The Hallmundarhraun lava field—basalt dark, with great swells and a froth of white moss—looks like a stormy sea whipped into a frenzy and frozen in place. It begins under the Langjökull glacier in mountains to the east and winds some 30 miles to Hraunfoss—literally, “Lava Falls”—where a crystalline river of meltwater pours directly from its wide, stony face. When the lava flowed at the end of the ninth century, shortly after the Vikings arrived on the island, it was probably the first volcanic activity of its kind that northern Europeans had ever witnessed. Those early residents of western Iceland may have heard eruptions, seen a fiery glow on the horizon, and tracked its spread across the landscape, a spread that ultimately consumed around 90 square miles.
Hallmundarhraun, just a few hours’ drive from Reykjavík, is riven with lava tubes which form when fresh molten rock flows through an existing field of cooled lava. Over time, the ceilings of some of these tunnels partially collapse to form caves. There are some 500 across Iceland, and around 200 hold evidence of human occupation. One of these caves is Surtshellir, part of a lava tube complex that is Iceland’s longest, at more than two miles. It is named for Surtr, the elemental fire giant of Norse mythology, the "scorcher" or "blackener," ruler of Muspelheim, who will kill all gods and life at the end of time. Inside is one of the more enigmatic archaeological sites on the island.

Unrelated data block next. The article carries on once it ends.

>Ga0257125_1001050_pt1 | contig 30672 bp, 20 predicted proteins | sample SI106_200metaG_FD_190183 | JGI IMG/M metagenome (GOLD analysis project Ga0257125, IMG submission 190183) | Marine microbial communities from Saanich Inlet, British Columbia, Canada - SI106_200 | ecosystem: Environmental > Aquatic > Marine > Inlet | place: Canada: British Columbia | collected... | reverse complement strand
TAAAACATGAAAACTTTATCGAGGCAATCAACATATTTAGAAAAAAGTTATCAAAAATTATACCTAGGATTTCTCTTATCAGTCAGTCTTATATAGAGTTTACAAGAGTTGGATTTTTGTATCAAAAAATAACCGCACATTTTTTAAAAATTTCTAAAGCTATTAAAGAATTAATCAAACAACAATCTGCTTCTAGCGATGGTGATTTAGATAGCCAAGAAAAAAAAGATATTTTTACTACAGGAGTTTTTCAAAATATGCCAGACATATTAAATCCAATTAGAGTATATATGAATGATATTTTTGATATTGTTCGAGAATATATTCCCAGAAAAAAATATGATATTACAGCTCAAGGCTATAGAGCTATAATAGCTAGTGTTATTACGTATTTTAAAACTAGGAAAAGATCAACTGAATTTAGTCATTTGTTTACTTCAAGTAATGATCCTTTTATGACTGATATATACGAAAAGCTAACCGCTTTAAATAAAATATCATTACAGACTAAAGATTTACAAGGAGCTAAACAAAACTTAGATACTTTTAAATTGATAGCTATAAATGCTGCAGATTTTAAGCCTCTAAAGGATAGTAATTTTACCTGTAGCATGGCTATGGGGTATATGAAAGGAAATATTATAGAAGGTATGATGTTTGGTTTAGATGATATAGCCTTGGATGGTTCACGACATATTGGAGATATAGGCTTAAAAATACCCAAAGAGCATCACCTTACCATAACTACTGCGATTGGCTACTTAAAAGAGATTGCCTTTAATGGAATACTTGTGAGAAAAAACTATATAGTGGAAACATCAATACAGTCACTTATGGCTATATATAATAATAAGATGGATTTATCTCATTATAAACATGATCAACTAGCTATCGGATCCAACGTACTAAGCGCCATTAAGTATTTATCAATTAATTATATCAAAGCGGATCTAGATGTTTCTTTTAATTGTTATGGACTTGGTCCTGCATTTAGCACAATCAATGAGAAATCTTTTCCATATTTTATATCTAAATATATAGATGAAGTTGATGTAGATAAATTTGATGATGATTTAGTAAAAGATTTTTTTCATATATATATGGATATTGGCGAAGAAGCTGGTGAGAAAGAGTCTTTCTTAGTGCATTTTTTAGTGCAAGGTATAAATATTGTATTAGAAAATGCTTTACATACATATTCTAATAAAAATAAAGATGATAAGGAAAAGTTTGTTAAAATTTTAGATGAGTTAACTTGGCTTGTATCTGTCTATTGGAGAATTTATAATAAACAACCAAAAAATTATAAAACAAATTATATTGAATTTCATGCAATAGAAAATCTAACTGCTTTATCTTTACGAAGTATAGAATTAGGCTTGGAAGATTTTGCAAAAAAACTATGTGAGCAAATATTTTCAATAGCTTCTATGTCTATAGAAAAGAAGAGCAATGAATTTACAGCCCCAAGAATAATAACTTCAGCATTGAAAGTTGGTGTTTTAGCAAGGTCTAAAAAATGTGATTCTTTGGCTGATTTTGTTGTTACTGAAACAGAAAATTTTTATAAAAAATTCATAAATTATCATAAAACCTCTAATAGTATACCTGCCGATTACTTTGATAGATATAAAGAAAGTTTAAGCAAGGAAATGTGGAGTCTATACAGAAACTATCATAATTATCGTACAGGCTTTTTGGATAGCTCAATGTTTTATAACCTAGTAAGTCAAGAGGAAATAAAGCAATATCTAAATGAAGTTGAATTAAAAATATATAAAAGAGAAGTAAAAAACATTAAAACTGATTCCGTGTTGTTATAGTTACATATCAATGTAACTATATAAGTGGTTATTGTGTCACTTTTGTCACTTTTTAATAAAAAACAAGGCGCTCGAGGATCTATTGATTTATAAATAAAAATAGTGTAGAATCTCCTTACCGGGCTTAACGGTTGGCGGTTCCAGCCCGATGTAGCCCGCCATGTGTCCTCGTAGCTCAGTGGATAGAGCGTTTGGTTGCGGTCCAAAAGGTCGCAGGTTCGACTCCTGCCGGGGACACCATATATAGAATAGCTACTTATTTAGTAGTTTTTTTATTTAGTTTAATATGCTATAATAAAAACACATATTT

Deep within the cave, archaeologists discovered an oval-shaped stone enclosure that could be among the oldest standing Viking structures in the world. And, in the center of the enclosure, the archaeologists found a lead cross, and then three other lead pieces. They had been pecked and gouged, suggesting they were used as official weights. Archaeologist Kevin P. Smith thinks that they were not dropped by outlaws, but rather placed there (and not burned) deliberately—to end a tradition of ritual offerings around the time Christianity came to Iceland. "It has closing deposit written all over it," he says.
The strange artifacts and patterns of color and origin, to Smith, echo this more mystical explanation. In the Landnámabók, it is not outlaws that Surtshellir is explicitly tied to, but the poem of praise to the giant. Traditionally, such poems were powerful incantations, still remembered, in this case, hundreds of years after the island-wide conversion to Christianity. Smith’s theory is that the cave was the site of rituals dedicated either to keeping Surtr in or to supporting Freyr, a Norse god of fertility and agriculture who opposes Surtr. The enclosure, in addition to resembling a Viking hall, could also be interpreted as a ritual stone boat, related to the mythology of giants. The colors of the beads are also associated with Freyr, and the absence of black beads or jasper is interesting, as the color is tied to Surtr.
The labor involved and the value of the remains suggest to Smith that the rituals were organized at the chieftain level. "The punch line is that it worked," he says. "The volcano never erupted again."
Kemo D. 7
Source: Archaeology Magazine